Mazda MX-5 Mk1 & MX-5 RF How does the latest RF compare with Mazda’s original MX-5? / #Mazda-MX-5-NA
Running Evo’s MX-5 RF alongside my old Eunos Roadster is proving a fascinating experience. Few other cars, aside from perhaps the Porsche 911, have stayed so true to the same formula over the course of a quarter-century or more – and even the 911 has both grown in size and undergone fundamental changes, first from air to water cooling and then from natural aspiration to turbocharging.
The MX-5, meanwhile, has stuck rigidly, for better or worse, to the same formula. It’s broadly the same size, the Mk4 being only 60mm wider and 5mm taller than the Mk1, but 35mm shorter, and in basic 1.5-litre form its engine differs in capacity by a scant 102cc, in favour of the older car. There’s still an aluminium bonnet and Mazda still uses its ‘Power Plant Frame’ concept, which ties together the gearbox and differential down the transmission tunnel to reduce unwanted twisting effects from the propshaft.
Our Mk4 is a 2-litre model, of course, and in Retractable Fastback form it’s a fair chunk heavier than the original (though still lightweight by modern standards, at 1045kg) while being a great deal faster.
But there are still overt similarities between old and new; little details that give you a hint into Mazda’s way of thinking, and characteristics that some engineer back in Hiroshima probably agonised over as they tried to marry facts and figures with the intangibles of character and fun.
I love the short, notchy action of the RF’s gearshift. It’s not quite as mechanical in feel as that of my older car and maybe seems a little flimsy alongside a 911’s, but it’s still a major point of interaction with the car and one Mazda has decided not to smother under layers of modern refinement. The pedals, too, somehow pair supermini ease with the weights, placement and responses you’d want from a sports car – just like in my old MX-5.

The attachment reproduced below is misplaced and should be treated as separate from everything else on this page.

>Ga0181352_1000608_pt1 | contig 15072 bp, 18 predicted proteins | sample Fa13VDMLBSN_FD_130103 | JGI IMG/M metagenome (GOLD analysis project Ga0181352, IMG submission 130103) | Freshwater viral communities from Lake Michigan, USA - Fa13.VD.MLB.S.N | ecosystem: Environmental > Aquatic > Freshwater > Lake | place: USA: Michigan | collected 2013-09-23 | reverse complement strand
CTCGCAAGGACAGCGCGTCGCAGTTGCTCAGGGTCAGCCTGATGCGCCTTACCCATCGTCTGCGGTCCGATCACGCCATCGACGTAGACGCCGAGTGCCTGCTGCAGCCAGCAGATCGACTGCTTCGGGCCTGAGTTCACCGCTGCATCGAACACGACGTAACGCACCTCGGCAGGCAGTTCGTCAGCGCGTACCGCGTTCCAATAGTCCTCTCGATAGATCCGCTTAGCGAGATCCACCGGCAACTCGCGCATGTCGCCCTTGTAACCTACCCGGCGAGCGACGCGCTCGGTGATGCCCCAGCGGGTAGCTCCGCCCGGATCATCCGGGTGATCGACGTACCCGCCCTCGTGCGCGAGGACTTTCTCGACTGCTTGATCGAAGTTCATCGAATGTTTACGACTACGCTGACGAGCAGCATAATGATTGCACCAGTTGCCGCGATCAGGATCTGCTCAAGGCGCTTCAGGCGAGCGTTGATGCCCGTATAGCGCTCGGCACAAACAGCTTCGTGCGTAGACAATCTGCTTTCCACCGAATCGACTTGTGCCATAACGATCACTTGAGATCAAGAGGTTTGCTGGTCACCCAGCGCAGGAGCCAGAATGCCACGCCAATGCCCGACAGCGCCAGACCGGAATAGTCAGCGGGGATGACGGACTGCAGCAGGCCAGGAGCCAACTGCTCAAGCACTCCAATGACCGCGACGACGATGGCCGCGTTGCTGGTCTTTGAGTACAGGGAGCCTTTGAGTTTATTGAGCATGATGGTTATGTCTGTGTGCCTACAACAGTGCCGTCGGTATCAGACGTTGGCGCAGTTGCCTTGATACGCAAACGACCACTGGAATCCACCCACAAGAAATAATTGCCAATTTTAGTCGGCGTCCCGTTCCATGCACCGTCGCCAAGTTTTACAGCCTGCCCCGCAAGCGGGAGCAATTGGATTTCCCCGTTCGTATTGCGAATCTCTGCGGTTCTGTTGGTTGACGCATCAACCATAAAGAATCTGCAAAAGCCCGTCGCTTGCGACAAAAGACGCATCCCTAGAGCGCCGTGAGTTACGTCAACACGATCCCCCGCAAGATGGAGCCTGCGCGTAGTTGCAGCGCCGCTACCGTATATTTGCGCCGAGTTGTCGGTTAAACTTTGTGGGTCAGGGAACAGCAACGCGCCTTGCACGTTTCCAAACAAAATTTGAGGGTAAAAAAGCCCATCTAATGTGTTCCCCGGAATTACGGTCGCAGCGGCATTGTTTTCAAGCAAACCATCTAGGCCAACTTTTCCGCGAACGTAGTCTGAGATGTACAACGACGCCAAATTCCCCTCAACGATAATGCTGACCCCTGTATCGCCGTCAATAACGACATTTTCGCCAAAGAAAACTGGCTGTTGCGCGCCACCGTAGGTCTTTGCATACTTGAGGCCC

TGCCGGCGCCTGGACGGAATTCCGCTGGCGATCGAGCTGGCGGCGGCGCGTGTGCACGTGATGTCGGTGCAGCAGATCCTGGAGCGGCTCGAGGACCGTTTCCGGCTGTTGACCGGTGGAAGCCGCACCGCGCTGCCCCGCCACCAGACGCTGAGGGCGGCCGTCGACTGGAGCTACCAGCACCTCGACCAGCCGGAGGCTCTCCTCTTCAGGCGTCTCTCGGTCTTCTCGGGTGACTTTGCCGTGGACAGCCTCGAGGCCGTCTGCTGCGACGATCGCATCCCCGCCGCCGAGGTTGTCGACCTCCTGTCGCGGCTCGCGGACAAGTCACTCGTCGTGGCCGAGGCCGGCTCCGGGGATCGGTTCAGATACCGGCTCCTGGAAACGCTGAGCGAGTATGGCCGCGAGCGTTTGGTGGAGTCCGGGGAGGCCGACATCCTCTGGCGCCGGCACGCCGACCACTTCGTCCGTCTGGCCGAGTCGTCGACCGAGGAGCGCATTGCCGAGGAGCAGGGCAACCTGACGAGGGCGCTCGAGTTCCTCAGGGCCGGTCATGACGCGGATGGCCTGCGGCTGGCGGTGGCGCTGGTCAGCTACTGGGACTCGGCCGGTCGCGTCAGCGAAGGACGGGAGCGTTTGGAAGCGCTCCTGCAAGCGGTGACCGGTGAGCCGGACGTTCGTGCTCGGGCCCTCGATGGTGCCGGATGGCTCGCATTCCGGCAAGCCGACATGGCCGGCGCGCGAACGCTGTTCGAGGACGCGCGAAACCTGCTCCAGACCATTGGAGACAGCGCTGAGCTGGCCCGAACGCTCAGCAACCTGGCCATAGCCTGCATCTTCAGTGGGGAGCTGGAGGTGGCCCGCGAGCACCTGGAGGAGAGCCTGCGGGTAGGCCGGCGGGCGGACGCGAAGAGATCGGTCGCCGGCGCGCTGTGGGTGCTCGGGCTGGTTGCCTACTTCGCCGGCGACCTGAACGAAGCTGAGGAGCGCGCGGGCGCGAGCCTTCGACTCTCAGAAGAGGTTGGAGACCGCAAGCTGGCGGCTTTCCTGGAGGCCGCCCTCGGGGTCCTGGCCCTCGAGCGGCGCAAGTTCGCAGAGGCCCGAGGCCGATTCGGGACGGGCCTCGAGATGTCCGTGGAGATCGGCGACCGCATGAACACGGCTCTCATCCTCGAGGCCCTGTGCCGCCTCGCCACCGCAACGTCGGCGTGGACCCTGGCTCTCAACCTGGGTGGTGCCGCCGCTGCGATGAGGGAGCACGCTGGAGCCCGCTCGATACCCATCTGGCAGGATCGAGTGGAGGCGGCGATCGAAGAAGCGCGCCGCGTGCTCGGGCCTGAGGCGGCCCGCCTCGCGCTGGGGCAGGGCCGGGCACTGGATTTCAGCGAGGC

The three-spoke steering wheel? It has a slim grip, narrow spokes and a surprisingly large diameter, just like the Momos and Nardis that came as standard in old MX-5s – or the wood-rimmed Nardi I’ve swapped into my Eunos to give the leather of the original wheel a break.
Open the bonnet and Mazda’s 2-litre #SkyActiv
is almost a spitting image of the ‘B6ZE’ 1.6-litre four in the original, its own cam cover designed to ape the look of old Lotus twin-cam units and the like. Mazda didn’t have to make its brand-new engine look like an old one – it could have thrown a big plastic cover over the lot, like most manufacturers do – but even though you’ll rarely see it (MX-5s have always been reliable), it looks good anyway.
And the differences in how the two cars drive? I’ll be writing about that in a future report.
Above: Ingram’s own Eunos Roadster (left side) rolled off the production line at Hiroshima in 1992, and when compared with our 2017-spec RF it’s clear that the fundamental MX-5 package has hardly changed.
‘The MX-5 has stuck rigidlyto the same formula for a quarter of a century’
Date acquired Feb #2015
/ Feb #2017
Total mileage 95,925 / 5644
Mileage this month 150 / 1488
Costs this month £0
Mpg this month 28.1 / 41.7